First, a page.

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EVGA SuperNOVA 550 G2 PSU Review

EVGA introduced two new low-capacity G2 PSUs. Today, we evaluate the 550 G2 model made by Super Flower, which features 80 Plus Gold efficiency.

Efficiency, Temperature And Noise


Our efficiency testing procedure is detailed here.

Using the results from the previous tests, we plotted a chart showing the EVGA 550 G2 efficiency at low loads, and loads from 10 to 110 percent of the PSU's maximum rated capacity.

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In this comparison, the 550 GS unit wins by a small margin in both low and normal loads. However, the 550 G2 PSU registers very high efficiency levels overall.

Efficiency At Low Loads

In the following tests, we measure the efficiency of the EVGA 550 G2 at loads significantly lower than 10 percent of the device's maximum capacity (the lowest load the 80 Plus standard measures). The loads we dialed were 20, 40, 60 and 80W. This is important for representing when a PC is idle, with power-saving features turned on.

Test #12V5V3.3V5VSBPower(DC/AC)EfficiencyFan SpeedFan NoisePF/AC Volts
11.186A0.491A0.480A0.194A19.60W73.77%0 RPM0 dBA0.811
22.405A0.979A0.995A0.389A39.70W82.57%0 RPM0 dBA0.904
33.624A1.476A1.509A0.588A59.85W86.13%0 RPM0 dBA0.952
44.834A1.974A1.993A0.785A79.77W87.51%0 RPM0 dBA0.947

At low loads, efficiency is very high, and in three of the four tests we conducted, it easily passed the 80-percent mark. In addition, the PSU operated in passive mode throughout these tests, while the ambient temperature inside the hotbox was above 35 C (95 F).

5VSB Efficiency

The ATX specification states that 5VSB standby supply efficiency should be as high as possible, recommending 50 percent or higher efficiency with 100mA of load, 60 percent or higher with 250mA of load and 70 percent or higher with 1A or more of load.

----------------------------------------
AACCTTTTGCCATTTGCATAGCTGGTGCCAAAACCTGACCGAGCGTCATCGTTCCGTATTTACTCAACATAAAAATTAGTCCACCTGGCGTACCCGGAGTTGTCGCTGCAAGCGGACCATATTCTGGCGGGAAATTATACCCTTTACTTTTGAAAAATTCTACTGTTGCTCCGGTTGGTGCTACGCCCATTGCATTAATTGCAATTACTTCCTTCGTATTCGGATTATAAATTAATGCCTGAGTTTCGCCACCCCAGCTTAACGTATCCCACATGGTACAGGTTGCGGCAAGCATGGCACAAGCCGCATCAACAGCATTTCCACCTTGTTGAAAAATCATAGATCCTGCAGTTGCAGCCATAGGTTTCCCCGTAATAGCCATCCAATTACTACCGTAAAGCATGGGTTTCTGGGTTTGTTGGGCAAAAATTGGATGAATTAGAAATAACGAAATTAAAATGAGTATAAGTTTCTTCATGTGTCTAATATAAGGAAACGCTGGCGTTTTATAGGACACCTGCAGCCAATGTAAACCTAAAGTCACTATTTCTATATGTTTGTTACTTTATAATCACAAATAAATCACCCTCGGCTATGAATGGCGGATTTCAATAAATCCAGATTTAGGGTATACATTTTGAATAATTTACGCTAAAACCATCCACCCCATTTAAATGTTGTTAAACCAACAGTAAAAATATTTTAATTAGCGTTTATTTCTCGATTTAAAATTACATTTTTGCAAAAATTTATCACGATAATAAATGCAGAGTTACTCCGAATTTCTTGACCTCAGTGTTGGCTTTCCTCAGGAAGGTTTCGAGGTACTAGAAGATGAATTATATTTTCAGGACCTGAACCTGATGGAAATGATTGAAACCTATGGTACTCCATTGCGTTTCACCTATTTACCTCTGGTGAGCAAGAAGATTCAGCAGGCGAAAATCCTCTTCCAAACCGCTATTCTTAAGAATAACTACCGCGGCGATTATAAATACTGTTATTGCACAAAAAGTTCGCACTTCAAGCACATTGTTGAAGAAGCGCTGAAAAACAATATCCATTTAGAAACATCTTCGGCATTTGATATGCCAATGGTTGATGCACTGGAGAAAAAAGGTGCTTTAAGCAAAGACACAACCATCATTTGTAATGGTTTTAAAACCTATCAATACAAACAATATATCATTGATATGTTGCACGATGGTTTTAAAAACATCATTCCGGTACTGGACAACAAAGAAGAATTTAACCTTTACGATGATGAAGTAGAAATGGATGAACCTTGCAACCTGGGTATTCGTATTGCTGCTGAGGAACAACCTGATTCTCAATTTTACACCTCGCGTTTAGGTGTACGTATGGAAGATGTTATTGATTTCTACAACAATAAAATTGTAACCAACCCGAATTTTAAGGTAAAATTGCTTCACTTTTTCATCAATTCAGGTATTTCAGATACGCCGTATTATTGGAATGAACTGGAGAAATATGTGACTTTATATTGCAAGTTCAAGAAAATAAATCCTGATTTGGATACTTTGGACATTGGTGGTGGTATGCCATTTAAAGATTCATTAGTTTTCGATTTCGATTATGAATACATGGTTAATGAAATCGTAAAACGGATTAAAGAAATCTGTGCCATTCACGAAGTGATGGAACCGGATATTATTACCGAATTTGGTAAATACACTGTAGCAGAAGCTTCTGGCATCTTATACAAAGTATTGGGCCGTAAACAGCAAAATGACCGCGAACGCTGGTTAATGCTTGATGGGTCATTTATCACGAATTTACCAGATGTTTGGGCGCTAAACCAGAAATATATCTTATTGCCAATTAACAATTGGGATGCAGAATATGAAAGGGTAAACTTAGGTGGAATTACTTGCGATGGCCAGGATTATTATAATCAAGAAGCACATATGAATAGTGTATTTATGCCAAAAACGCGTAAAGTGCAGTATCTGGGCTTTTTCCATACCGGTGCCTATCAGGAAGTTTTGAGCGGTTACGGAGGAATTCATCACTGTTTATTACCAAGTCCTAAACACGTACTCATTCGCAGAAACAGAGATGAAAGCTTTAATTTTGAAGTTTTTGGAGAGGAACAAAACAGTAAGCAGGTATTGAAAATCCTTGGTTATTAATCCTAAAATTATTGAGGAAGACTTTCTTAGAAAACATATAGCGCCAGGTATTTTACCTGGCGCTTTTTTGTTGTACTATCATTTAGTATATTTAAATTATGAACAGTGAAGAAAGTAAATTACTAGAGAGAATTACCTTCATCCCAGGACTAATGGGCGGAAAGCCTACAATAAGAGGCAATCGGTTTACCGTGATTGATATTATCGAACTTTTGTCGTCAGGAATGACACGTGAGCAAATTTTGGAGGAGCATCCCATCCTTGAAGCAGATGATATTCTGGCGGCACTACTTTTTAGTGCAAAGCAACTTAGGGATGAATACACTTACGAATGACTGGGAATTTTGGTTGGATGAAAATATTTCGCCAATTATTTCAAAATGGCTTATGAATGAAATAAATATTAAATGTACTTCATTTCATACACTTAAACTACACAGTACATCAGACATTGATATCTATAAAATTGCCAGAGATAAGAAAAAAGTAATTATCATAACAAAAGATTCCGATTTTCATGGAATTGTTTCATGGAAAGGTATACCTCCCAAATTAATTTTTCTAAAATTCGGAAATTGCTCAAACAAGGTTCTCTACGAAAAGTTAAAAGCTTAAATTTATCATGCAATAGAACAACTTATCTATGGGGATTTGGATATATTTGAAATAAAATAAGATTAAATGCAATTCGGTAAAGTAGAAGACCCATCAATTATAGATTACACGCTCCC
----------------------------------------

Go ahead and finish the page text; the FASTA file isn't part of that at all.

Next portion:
We will take four measurements: one each at 100, 250 and 1000mA, and one with the full load the 5VSB rail can handle. 

Test #5VSBPower (DC/AC)EfficiencyPF/AC Volts
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Efficiency on the 5VSB rail was low, especially with the full load. We would like to see efficiency hitting close to, or even above, 80 percent in the last two tests.

Power Consumption In Idle And Standby

Mode12 V5 V3.3 V5VSBPower (AC)PF/AC Volts
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In the table above, you'll find the power consumption and voltage values of all rails (except -12V) when the PSU is idle (powered on, but without any load on its rails) and the power consumption when the PSU is in standby mode (without any load, at 5VSB).

In standby mode, power consumption is at low levels. As expected, with 230 VAC, it is a little higher, but it's still well below the 0.5W that the ErP Lot 6 2013 directive requires.

Fan RPM, Delta Temperature And Output Noise

Our mixed noise testing is described in detail here.

The first chart below illustrates the cooling fan's speed in rotations per minute (RPMs), as well as the delta between input and output temperatures. The results were obtained at 35 to 45 C (95 to 113 F) ambient temperature.   

The second chart shows the cooling fan's speed and output noise. We measured acoustics from 1 meter (3 feet) away, inside a small, custom-made anechoic chamber with the internals of the PSU completely covered in sound-proofing material (be quiet! Noise Absorber kit). Background noise inside the anechoic chamber was below 18 dBA during testing, and the results were obtained with the PSU operating at 35 to 45 C ambient temperature. 

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The following chart illustrates the fan's output noise over the entire operating range of the PSU. The same conditions as those for the chart above apply to our measurements, though the ambient temperature was 28 to 30 C (82.4 to 86 F).

The semipassive mode doesn't last very long. However, we think this is good because, that way, sensitive components, like electrolytic capacitors, won't be exposed to tough conditions, which can significantly affect their life spans. After all, this PSU is equipped with a low-speed RPM fan, and in conjunction with the highly relaxed fan profile, even at full loads and normal temperatures, the fan's output noise doesn't exceed 37 dBA. This particular PSU is ideal for users who want to avoid noisy system components.

Aris Mpitziopoulos
Aris Mpitziopoulos is a Contributing Editor at Tom's Hardware US, covering PSUs.